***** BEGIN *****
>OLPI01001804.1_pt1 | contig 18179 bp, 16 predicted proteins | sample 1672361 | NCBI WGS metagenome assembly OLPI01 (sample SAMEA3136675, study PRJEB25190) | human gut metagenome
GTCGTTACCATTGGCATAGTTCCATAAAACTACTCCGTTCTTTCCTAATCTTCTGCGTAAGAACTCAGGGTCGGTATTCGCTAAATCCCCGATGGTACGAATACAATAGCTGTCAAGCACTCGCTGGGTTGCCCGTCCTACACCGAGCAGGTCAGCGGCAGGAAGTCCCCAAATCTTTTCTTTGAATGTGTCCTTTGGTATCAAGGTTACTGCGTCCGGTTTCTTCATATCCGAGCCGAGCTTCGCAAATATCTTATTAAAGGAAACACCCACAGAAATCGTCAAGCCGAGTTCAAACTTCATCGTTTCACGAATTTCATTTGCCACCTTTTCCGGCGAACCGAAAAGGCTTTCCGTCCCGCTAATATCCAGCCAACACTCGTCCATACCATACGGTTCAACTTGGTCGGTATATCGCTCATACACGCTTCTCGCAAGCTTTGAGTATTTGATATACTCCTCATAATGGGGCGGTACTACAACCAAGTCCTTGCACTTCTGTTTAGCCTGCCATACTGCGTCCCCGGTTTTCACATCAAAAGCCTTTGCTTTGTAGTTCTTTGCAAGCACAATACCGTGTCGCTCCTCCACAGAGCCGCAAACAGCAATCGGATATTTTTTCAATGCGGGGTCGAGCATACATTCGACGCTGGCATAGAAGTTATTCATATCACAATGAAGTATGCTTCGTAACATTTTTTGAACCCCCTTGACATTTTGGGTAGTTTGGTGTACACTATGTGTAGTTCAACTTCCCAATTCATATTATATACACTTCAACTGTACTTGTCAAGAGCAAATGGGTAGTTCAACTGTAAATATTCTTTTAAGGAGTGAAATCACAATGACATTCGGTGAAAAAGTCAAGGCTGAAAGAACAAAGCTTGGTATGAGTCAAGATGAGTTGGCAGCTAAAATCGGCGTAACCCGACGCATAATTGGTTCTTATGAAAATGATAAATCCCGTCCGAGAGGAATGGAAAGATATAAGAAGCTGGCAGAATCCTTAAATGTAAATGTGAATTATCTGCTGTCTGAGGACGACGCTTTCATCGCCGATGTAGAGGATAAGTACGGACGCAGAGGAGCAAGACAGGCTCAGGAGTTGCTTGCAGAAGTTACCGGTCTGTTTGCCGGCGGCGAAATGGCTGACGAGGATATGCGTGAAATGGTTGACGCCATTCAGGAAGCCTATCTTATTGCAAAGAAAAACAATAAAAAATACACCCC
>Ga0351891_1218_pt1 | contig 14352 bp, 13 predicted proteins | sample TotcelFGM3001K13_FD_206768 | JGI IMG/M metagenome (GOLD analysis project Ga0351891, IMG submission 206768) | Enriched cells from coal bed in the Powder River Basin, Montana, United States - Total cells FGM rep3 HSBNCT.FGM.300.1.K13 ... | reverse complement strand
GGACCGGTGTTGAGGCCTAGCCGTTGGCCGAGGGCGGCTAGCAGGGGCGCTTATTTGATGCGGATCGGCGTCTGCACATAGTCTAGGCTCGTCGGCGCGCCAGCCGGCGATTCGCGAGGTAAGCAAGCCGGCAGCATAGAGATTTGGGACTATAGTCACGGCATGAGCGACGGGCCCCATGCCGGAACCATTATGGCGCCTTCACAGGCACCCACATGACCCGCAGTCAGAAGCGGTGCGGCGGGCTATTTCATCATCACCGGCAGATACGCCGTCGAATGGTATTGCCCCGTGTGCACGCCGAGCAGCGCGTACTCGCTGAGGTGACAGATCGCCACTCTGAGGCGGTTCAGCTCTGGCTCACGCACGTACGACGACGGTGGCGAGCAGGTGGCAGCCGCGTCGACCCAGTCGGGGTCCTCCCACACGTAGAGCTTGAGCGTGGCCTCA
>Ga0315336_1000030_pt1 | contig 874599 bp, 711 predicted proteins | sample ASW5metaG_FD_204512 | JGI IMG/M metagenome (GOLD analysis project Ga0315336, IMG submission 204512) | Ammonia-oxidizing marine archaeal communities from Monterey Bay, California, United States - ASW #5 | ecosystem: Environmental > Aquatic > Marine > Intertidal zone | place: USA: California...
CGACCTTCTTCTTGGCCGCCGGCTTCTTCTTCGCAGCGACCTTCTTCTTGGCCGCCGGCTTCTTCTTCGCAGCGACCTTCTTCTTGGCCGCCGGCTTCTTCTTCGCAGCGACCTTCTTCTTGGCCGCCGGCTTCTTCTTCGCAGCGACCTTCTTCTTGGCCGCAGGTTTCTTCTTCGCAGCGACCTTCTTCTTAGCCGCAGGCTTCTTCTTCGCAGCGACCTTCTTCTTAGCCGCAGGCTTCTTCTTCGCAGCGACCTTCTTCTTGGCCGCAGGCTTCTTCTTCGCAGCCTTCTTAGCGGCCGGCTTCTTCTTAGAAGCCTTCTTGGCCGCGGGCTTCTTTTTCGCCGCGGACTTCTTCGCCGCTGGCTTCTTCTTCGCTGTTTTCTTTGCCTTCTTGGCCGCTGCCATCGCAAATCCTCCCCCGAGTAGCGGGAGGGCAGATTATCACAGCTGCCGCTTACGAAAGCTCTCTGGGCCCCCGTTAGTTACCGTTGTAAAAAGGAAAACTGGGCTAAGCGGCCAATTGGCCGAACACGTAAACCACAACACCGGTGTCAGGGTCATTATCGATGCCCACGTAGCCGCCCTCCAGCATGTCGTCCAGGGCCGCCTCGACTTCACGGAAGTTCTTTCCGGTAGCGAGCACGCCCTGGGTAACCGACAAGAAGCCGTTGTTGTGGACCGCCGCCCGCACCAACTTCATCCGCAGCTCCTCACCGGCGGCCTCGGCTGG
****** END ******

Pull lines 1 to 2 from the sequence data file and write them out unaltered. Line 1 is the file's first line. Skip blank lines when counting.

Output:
>OLPI01001804.1_pt1 | contig 18179 bp, 16 predicted proteins | sample 1672361 | NCBI WGS metagenome assembly OLPI01 (sample SAMEA3136675, study PRJEB25190) | human gut metagenome
GTCGTTACCATTGGCATAGTTCCATAAAACTACTCCGTTCTTTCCTAATCTTCTGCGTAAGAACTCAGGGTCGGTATTCGCTAAATCCCCGATGGTACGAATACAATAGCTGTCAAGCACTCGCTGGGTTGCCCGTCCTACACCGAGCAGGTCAGCGGCAGGAAGTCCCCAAATCTTTTCTTTGAATGTGTCCTTTGGTATCAAGGTTACTGCGTCCGGTTTCTTCATATCCGAGCCGAGCTTCGCAAATATCTTATTAAAGGAAACACCCACAGAAATCGTCAAGCCGAGTTCAAACTTCATCGTTTCACGAATTTCATTTGCCACCTTTTCCGGCGAACCGAAAAGGCTTTCCGTCCCGCTAATATCCAGCCAACACTCGTCCATACCATACGGTTCAACTTGGTCGGTATATCGCTCATACACGCTTCTCGCAAGCTTTGAGTATTTGATATACTCCTCATAATGGGGCGGTACTACAACCAAGTCCTTGCACTTCTGTTTAGCCTGCCATACTGCGTCCCCGGTTTTCACATCAAAAGCCTTTGCTTTGTAGTTCTTTGCAAGCACAATACCGTGTCGCTCCTCCACAGAGCCGCAAACAGCAATCGGATATTTTTTCAATGCGGGGTCGAGCATACATTCGACGCTGGCATAGAAGTTATTCATATCACAATGAAGTATGCTTCGTAACATTTTTTGAACCCCCTTGACATTTTGGGTAGTTTGGTGTACACTATGTGTAGTTCAACTTCCCAATTCATATTATATACACTTCAACTGTACTTGTCAAGAGCAAATGGGTAGTTCAACTGTAAATATTCTTTTAAGGAGTGAAATCACAATGACATTCGGTGAAAAAGTCAAGGCTGAAAGAACAAAGCTTGGTATGAGTCAAGATGAGTTGGCAGCTAAAATCGGCGTAACCCGACGCATAATTGGTTCTTATGAAAATGATAAATCCCGTCCGAGAGGAATGGAAAGATATAAGAAGCTGGCAGAATCCTTAAATGTAAATGTGAATTATCTGCTGTCTGAGGACGACGCTTTCATCGCCGATGTAGAGGATAAGTACGGACGCAGAGGAGCAAGACAGGCTCAGGAGTTGCTTGCAGAAGTTACCGGTCTGTTTGCCGGCGGCGAAATGGCTGACGAGGATATGCGTGAAATGGTTGACGCCATTCAGGAAGCCTATCTTATTGCAAAGAAAAACAATAAAAAATACACCCC